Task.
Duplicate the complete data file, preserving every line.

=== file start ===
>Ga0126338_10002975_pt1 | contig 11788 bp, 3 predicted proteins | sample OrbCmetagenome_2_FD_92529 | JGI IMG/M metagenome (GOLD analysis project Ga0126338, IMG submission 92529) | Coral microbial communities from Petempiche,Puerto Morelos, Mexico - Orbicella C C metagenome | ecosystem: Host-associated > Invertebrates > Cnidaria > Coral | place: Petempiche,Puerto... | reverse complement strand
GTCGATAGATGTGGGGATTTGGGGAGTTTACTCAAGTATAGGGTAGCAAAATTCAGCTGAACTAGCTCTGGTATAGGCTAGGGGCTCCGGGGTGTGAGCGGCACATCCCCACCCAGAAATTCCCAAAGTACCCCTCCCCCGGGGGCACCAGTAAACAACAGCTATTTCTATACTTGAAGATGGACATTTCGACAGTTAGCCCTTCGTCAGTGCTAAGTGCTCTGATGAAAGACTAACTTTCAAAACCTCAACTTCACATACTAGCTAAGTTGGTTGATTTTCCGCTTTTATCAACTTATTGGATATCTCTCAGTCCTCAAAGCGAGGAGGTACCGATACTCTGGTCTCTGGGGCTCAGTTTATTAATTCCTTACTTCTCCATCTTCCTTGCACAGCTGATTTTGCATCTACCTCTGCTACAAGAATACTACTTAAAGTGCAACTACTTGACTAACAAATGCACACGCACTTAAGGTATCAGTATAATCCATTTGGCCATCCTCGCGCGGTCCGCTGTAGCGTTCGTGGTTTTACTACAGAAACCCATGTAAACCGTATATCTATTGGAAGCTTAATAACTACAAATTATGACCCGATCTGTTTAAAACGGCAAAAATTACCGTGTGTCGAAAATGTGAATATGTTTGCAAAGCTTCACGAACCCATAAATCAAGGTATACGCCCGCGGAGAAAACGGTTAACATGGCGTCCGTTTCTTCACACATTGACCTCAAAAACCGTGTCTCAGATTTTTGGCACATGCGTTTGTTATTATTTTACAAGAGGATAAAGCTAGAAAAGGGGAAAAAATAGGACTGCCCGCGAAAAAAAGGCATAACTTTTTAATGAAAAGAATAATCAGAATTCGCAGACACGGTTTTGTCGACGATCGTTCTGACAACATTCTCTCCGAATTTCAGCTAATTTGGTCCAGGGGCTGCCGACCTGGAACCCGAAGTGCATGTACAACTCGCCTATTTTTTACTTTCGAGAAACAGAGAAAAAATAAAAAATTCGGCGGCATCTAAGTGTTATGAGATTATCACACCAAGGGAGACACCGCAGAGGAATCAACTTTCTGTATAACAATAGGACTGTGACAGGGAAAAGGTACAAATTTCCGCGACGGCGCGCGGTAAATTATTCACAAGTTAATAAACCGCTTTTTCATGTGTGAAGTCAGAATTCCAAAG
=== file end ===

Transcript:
>Ga0126338_10002975_pt1 | contig 11788 bp, 3 predicted proteins | sample OrbCmetagenome_2_FD_92529 | JGI IMG/M metagenome (GOLD analysis project Ga0126338, IMG submission 92529) | Coral microbial communities from Petempiche,Puerto Morelos, Mexico - Orbicella C C metagenome | ecosystem: Host-associated > Invertebrates > Cnidaria > Coral | place: Petempiche,Puerto... | reverse complement strand
GTCGATAGATGTGGGGATTTGGGGAGTTTACTCAAGTATAGGGTAGCAAAATTCAGCTGAACTAGCTCTGGTATAGGCTAGGGGCTCCGGGGTGTGAGCGGCACATCCCCACCCAGAAATTCCCAAAGTACCCCTCCCCCGGGGGCACCAGTAAACAACAGCTATTTCTATACTTGAAGATGGACATTTCGACAGTTAGCCCTTCGTCAGTGCTAAGTGCTCTGATGAAAGACTAACTTTCAAAACCTCAACTTCACATACTAGCTAAGTTGGTTGATTTTCCGCTTTTATCAACTTATTGGATATCTCTCAGTCCTCAAAGCGAGGAGGTACCGATACTCTGGTCTCTGGGGCTCAGTTTATTAATTCCTTACTTCTCCATCTTCCTTGCACAGCTGATTTTGCATCTACCTCTGCTACAAGAATACTACTTAAAGTGCAACTACTTGACTAACAAATGCACACGCACTTAAGGTATCAGTATAATCCATTTGGCCATCCTCGCGCGGTCCGCTGTAGCGTTCGTGGTTTTACTACAGAAACCCATGTAAACCGTATATCTATTGGAAGCTTAATAACTACAAATTATGACCCGATCTGTTTAAAACGGCAAAAATTACCGTGTGTCGAAAATGTGAATATGTTTGCAAAGCTTCACGAACCCATAAATCAAGGTATACGCCCGCGGAGAAAACGGTTAACATGGCGTCCGTTTCTTCACACATTGACCTCAAAAACCGTGTCTCAGATTTTTGGCACATGCGTTTGTTATTATTTTACAAGAGGATAAAGCTAGAAAAGGGGAAAAAATAGGACTGCCCGCGAAAAAAAGGCATAACTTTTTAATGAAAAGAATAATCAGAATTCGCAGACACGGTTTTGTCGACGATCGTTCTGACAACATTCTCTCCGAATTTCAGCTAATTTGGTCCAGGGGCTGCCGACCTGGAACCCGAAGTGCATGTACAACTCGCCTATTTTTTACTTTCGAGAAACAGAGAAAAAATAAAAAATTCGGCGGCATCTAAGTGTTATGAGATTATCACACCAAGGGAGACACCGCAGAGGAATCAACTTTCTGTATAACAATAGGACTGTGACAGGGAAAAGGTACAAATTTCCGCGACGGCGCGCGGTAAATTATTCACAAGTTAATAAACCGCTTTTTCATGTGTGAAGTCAGAATTCCAAAG